BUTTERFLY IN THE WIND, by Rei Kimura. Amsterdam: Olive Press, 2003, 166 pp., with illustrations, $16.95 (paper).

Poor Okichi — carried away against her will to become concubine to the American consul in Japan, torn away from her handsome lover, stigmatized forever as “Tojin” Okichi, property of the hairy barbarian.

She gazed in horror at his “large frame and the long red beard that covered the lower part of his red leathery face.” His hands were like “the hairy legs of a giant spider reaching out for her.”

Since “outside her work as a geisha, she had never interacted with any man in a social and non-working situation,” she was tongue-tied, despite “the speech lessons that taught her to speak beautiful and classy Japanese.”

Poor Okichi here had a number of other problems. Among them was 20th-century word usage in a 19th-century situation. She had learned that “you became a pawn of the big guns of this town and did what they wanted you to do” — a full hundred years before you could put it that way.

Another problem was that, although she says she stayed three whole humiliating years with the American barbarian, the assertion contradicts historical fact. As stated in the Kodansha Encyclopedia, poor Okichi “was returned home after three days by (Townsend) Harris, who complained that her skin was infected.” Her consequent social stigma was thus based not so much upon her being sent to the foreigner as upon his rejecting her.

But if that were generally acknowledged, what then of the legend of the poor cast-off young creature, what then of the Okichi industry that so enlivens little Shimoda and what then, indeed, of this book? Very well, let us start over again.

Poor Okichi, gazing with horror at the advancing large red frame. Do you recognize the scene? It is from Victorian melodrama, and Okichi is the spotless heroine whom we watch being besmirched. As in many a novel, play and poem from this era, our pleasure derives from contemplating her innocent downfall. “An outcast, she belonged to them, the feared foreigners with their base values and morals.”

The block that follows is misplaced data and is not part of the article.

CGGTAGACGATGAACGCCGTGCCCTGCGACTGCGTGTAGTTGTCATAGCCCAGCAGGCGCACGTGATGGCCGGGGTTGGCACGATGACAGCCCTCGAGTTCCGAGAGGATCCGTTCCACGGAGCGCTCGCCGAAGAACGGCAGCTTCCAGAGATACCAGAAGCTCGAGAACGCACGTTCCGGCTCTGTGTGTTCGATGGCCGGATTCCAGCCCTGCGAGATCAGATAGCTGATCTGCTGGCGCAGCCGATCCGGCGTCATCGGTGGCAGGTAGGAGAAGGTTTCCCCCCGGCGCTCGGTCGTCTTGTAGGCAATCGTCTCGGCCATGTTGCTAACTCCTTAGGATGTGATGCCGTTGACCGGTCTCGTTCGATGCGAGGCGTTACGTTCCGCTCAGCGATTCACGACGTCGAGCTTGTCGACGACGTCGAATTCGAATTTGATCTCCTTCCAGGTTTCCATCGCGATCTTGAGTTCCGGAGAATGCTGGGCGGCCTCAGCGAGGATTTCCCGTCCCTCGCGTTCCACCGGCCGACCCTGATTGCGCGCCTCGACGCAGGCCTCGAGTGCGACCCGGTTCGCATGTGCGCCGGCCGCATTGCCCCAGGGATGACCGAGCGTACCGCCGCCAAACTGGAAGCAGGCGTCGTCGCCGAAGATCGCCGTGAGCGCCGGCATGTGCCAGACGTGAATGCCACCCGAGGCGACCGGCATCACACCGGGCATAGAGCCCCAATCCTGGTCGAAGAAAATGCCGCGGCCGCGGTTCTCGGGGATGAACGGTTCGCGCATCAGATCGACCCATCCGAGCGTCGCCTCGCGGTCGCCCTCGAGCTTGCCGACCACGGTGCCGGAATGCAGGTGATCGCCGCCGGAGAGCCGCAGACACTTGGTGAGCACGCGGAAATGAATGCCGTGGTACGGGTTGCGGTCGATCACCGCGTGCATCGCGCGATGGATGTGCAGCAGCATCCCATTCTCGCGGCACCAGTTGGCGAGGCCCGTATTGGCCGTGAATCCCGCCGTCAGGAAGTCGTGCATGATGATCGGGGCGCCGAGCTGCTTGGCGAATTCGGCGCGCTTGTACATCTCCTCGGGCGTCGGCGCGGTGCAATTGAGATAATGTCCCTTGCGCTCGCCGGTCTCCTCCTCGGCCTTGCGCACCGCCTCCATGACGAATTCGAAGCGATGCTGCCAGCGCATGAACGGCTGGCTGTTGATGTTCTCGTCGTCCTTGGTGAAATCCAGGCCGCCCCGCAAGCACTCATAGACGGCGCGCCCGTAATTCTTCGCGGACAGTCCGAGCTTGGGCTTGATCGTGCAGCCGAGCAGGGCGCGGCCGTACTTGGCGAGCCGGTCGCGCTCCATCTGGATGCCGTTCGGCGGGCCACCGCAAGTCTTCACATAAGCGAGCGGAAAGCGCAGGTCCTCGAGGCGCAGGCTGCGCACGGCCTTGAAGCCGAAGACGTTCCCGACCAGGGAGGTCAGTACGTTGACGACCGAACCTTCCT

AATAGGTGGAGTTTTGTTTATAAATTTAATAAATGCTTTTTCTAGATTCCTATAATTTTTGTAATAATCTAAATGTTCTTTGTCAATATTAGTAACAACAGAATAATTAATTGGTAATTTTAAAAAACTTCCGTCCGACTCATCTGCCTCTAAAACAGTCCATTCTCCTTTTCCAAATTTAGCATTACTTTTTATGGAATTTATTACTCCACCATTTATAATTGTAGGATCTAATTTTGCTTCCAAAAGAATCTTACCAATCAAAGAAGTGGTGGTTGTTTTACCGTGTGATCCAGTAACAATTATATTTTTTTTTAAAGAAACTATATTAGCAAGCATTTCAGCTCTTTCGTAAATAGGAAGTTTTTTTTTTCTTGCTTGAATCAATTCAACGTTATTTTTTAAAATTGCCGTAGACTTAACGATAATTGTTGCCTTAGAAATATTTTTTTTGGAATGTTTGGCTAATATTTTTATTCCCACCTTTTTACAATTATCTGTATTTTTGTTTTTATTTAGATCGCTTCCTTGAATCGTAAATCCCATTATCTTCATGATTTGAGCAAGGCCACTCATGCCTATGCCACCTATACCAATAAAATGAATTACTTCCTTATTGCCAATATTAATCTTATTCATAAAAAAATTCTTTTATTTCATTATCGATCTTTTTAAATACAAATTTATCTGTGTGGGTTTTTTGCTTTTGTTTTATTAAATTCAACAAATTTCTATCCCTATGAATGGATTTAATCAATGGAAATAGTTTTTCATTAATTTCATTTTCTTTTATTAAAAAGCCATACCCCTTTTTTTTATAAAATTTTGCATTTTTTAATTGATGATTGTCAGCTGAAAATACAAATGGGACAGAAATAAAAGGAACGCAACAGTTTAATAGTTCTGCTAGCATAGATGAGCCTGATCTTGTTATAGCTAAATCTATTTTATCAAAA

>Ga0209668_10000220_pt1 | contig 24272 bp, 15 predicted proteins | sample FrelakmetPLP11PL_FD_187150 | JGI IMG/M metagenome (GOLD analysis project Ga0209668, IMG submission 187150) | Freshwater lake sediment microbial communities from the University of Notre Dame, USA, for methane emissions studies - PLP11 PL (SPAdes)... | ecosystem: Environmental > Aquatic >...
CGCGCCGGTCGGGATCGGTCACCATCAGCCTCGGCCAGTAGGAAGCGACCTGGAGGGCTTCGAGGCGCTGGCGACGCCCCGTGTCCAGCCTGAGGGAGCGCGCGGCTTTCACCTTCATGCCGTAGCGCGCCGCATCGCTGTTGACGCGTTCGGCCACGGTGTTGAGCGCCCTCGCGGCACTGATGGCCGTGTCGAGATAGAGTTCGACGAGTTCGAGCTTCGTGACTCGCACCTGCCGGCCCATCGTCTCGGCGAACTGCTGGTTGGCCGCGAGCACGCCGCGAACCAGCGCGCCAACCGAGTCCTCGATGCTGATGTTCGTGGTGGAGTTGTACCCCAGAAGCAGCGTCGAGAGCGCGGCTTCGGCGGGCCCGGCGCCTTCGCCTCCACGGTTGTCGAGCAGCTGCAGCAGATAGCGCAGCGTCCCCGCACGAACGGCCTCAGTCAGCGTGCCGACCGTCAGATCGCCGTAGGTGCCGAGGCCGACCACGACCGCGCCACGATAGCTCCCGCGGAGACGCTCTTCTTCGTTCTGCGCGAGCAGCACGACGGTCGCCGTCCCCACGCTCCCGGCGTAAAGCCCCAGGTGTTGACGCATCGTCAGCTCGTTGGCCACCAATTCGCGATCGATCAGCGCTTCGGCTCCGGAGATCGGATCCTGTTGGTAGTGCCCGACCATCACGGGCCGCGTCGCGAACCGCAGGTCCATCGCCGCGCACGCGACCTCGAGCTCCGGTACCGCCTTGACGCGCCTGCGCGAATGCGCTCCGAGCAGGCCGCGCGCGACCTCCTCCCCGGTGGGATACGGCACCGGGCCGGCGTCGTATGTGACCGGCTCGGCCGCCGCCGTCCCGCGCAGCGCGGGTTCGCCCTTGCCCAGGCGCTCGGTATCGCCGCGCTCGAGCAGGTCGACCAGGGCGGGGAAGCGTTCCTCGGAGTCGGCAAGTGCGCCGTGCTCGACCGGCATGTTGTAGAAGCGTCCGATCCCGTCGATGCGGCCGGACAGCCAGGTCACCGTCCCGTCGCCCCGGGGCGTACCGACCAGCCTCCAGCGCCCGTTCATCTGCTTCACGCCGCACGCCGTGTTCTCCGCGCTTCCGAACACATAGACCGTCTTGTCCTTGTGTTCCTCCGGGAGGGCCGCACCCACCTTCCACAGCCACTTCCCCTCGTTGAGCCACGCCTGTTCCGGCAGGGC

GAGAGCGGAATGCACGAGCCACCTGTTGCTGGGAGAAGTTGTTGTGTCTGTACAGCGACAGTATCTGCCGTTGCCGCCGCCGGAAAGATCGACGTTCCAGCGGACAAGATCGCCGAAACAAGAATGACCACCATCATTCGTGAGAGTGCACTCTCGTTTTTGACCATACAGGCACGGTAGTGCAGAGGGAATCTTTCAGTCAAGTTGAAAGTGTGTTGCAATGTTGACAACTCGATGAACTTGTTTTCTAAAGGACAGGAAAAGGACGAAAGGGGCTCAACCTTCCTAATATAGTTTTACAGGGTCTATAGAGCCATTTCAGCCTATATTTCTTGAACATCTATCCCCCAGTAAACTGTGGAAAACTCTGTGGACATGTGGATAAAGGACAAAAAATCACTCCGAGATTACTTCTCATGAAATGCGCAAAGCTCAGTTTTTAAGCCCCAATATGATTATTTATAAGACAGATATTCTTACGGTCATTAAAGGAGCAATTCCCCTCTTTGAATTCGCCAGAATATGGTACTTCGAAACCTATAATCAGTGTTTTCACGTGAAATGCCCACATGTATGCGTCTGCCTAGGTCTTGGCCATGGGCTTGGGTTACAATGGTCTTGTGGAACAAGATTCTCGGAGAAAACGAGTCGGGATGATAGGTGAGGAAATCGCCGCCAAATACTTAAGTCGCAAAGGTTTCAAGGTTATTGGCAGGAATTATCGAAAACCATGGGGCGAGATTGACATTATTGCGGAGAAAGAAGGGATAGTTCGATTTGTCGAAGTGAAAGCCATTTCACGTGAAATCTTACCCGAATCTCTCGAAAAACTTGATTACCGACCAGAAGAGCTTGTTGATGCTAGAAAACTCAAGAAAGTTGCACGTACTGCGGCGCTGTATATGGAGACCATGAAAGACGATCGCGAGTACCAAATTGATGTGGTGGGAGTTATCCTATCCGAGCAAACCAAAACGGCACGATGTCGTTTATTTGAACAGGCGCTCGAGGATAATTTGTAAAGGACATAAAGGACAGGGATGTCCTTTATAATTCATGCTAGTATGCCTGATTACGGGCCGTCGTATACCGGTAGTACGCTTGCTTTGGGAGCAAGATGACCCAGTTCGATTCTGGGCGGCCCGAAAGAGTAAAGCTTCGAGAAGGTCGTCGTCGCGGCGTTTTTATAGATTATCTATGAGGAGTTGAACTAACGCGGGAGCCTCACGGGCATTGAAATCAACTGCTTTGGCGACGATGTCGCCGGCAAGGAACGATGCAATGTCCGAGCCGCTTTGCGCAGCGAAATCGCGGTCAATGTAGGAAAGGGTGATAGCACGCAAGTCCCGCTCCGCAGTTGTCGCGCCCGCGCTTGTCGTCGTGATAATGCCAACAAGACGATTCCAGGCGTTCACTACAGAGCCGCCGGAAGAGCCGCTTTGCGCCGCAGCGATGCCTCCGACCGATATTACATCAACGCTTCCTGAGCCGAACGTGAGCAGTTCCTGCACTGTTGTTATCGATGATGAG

“Would she be able to sail safely through the turbulent sea of hatred and contempt that would be waiting for her?” Obviously not or else the plot would get swallowed up instead of the heroine.

So the further wretchedness of Okichi is carefully filled in. Various trades are attempted; the lover returns only to be left for his own good; our heroine hits the bottle and ends up a pathetic suicide victim. What more could a good Victorian melodrama want?

I do not know that the author actually intended to write this brilliant pastiche of pop Meiji literature, but some of the touches are certainly inspired. For example, Okichi’s face was “so naturally fair that she didn’t need much of the white powder that masked the faces and often the hearts of the geishas.” Her reflections include “Another victim in the trail of broken lives Townsend Harris left behind in Shimoda.” And there is the moral observation of “no pride and no retributions in love.”

So, in the spirit of that contemporary postmodern literary dictum that tells me that I, rather than the author, am free to make of any text what I will, let me call this book one of the most subtle and successful of impersonations, one that perfectly pantomimes the tired legend of Okichi and the whole dreary social structure that supports it. Indeed, the careful and expected banality of the language proves the very vehicle that carries this critique of Meiji morality to its proper end.

The title tells all — a butterfly in the wind. The prosaic image is brilliantly chosen. I can think of nothing to equal it since the casting of John Wayne as Townsend Harris in that dazzling farrago, the 1958 “Barbarian and the Geisha.” In the film, the discerning director knew that he was dealing with trite material and did what he could with it.

It is not so clear that Rei Kimura is equally certain but, given the benefit of the doubt, it is possible that she read up on platitudinous Edward Bulwer-Lytton and leafed through the overblown “Golden Demon” of Koyo Ozaki. She is, after all, the author of “Tropical Rain Over My Heart” (under the name of Irene Goh), which gained good reviews — among them one of my own.

So, this saga of poor Okichi is a romance — or perhaps a parody of a romance. In any event there is no bibliography.

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